By The Vanguard Staff
SACRAMENTO, CA — Two more criminal justice reform measures were approved by the CA Legislature Wednesday and sent to Gov. Newsom for his signature.
Already, lawmakers have OK’d SB 2—which would maintain an investigatory body able to investigate and, if necessary, de-certify and effectively fire officers for breaching standards—and approved another measure, SB 16, that would make public more records about police misconduct.
And Wednesday, Sen. Sydney K. Kamlager’s (D-LA) AB 333, the STEP Forward ACT, was sent to the governor, as was AB 118, the CRISES Act: Community Response Initiative to Strengthen Emergency Systems.
AB 333 modifies current gang enhancement statutes, described by Kamlager as having “vague definitions, weak standards of proof, and are perhaps the most racially discriminatory part of the criminal justice system: 92 percent of people with gang enhancements in California are people of color.”
AB 333 would, if signed, “reduce the list of crimes allowing gang enhancements to be charged, prohibiting the use of the current charge as proof of a ‘pattern’ of criminal gang activity, and separating gang allegations from underlying charges at trial,” according to the bill’s author.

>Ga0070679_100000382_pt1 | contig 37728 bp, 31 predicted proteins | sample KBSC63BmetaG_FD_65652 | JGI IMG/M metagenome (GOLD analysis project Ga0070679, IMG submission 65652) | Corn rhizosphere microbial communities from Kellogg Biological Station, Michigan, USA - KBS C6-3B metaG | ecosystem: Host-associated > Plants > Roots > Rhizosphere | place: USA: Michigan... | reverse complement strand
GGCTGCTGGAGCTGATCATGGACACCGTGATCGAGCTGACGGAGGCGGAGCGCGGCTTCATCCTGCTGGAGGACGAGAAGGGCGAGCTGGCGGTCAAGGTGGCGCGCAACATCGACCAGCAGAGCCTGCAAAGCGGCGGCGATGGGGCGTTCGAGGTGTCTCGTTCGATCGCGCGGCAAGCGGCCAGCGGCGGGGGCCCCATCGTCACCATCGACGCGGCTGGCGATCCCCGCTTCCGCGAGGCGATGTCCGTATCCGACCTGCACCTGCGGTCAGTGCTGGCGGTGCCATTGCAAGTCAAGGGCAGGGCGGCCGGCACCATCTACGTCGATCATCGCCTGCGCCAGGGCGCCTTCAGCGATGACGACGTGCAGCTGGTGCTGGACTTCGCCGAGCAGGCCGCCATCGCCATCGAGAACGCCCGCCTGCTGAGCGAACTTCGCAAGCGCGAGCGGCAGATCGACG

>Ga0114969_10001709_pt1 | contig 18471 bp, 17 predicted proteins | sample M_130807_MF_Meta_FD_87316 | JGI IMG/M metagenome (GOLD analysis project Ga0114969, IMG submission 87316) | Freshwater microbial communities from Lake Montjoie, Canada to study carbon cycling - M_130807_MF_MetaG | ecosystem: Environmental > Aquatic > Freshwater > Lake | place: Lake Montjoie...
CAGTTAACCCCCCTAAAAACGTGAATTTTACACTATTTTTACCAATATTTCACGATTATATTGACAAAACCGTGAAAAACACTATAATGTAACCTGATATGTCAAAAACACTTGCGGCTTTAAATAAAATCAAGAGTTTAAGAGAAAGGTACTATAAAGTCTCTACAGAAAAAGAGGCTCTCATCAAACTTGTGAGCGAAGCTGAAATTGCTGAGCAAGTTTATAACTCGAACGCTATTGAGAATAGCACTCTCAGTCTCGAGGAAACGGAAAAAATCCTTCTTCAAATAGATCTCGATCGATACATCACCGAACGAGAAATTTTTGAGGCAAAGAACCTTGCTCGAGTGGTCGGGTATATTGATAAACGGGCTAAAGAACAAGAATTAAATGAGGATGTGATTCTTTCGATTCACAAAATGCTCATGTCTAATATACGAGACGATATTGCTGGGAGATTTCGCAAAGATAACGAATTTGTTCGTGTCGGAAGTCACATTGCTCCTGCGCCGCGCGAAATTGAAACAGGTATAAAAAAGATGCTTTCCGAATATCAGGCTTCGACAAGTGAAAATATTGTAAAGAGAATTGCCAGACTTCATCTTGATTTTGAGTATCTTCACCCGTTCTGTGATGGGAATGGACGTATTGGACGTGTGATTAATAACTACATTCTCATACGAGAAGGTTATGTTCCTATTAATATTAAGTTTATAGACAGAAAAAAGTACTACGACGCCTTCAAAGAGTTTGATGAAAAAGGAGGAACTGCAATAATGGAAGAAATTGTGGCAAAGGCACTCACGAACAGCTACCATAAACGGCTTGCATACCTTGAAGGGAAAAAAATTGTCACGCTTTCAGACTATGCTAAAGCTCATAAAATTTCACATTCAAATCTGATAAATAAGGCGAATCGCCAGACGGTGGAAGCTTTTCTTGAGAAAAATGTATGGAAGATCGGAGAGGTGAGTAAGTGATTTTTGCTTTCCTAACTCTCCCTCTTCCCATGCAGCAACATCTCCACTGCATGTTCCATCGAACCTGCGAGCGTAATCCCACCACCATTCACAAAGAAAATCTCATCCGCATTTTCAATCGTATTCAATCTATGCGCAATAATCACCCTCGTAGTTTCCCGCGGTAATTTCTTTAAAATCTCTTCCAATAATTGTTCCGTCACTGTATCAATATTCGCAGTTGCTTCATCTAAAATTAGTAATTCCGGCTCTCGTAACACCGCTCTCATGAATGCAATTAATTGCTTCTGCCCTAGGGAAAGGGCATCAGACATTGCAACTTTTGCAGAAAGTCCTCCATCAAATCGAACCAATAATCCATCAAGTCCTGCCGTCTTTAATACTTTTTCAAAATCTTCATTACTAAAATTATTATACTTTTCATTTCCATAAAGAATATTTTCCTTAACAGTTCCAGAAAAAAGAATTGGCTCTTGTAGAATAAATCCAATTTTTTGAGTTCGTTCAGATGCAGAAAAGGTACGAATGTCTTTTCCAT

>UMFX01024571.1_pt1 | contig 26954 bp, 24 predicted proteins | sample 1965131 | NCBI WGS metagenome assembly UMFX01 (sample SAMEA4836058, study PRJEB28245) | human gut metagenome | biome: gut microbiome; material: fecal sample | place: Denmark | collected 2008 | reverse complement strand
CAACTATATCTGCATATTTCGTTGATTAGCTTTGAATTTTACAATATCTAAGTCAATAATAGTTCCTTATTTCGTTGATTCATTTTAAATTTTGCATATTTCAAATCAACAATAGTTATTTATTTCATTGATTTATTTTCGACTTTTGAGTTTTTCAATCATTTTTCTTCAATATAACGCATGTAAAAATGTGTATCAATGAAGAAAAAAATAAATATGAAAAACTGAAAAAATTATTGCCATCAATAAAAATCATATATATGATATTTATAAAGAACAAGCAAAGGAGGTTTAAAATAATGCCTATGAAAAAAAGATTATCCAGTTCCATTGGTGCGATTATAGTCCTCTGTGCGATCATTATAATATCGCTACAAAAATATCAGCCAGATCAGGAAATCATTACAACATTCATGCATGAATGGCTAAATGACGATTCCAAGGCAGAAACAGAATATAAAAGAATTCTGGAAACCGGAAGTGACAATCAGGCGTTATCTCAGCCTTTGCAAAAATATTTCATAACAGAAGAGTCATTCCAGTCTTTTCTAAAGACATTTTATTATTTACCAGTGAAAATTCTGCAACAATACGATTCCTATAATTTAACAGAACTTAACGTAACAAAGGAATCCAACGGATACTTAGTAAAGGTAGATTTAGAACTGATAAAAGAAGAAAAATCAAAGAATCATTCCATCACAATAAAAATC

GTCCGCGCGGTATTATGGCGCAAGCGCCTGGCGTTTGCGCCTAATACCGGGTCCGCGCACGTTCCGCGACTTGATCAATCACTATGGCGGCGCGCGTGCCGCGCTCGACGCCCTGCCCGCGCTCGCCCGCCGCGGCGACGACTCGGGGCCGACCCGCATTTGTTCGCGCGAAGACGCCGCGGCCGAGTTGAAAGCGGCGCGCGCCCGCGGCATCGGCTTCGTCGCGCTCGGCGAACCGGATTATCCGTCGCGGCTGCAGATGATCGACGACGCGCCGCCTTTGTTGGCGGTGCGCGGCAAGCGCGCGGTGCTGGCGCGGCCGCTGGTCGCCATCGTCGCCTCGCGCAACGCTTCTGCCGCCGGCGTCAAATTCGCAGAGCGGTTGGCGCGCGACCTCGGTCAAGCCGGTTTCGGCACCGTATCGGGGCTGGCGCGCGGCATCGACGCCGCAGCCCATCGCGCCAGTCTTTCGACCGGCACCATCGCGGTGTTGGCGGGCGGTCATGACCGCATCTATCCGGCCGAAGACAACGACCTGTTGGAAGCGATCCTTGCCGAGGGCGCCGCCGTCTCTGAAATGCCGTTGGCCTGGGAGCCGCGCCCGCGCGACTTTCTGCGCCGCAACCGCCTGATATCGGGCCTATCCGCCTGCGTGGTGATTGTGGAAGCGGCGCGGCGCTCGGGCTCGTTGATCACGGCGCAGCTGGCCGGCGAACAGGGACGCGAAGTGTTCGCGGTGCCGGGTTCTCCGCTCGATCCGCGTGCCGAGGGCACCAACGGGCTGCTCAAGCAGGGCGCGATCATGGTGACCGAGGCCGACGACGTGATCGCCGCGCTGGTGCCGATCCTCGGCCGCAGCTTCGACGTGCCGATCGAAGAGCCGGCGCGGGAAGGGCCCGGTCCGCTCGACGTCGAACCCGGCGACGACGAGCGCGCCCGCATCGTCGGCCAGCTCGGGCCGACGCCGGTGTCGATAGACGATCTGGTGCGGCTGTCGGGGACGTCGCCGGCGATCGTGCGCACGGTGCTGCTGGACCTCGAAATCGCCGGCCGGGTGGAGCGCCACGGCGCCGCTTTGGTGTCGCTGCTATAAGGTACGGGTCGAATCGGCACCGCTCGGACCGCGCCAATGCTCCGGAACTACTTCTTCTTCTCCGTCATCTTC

“The STEP Forward Act, is just that—a step forward in prioritizing due process within our criminal legal system. I’m hopeful AB 333 will be signed into law, so we can take the first step in addressing the pain unfairly and egregiously inflicted by gang enhancements upon California’s communities,” the lawmaker said.
AB 333 passed the Assembly 41-25. Co-sponsors include Anti-Recidivism Coalition, NextGen, The San Francisco Public Defender’s Office, Silicon Valley DeBug, Pillars of the Community, and Young Women’s Freedom Center.
AB 118 would create a grant—there’s already $10 million in the state budget—for community-based alternatives to police response during 911 calls. A similar bill by Kamlager last session was vetoed by Newsom.
“We can’t afford to wait any longer to re-engineer a system that’s continually failed Black and Brown folks. It’s long been time to support alternatives to police involvement…law enforcement can no longer serve as the go-to during times of emergency. The CRISES Act puts forward community-centered solutions to local emergencies, and poses as a true opportunity to really advance racial equity in California,” said Kamlager.
Although the governor rejected the bill last session, this time it’s co-sponsored by 14 organizations, and passed both houses with nearly unanimous and bipartisan support, with a final vote of 60-0.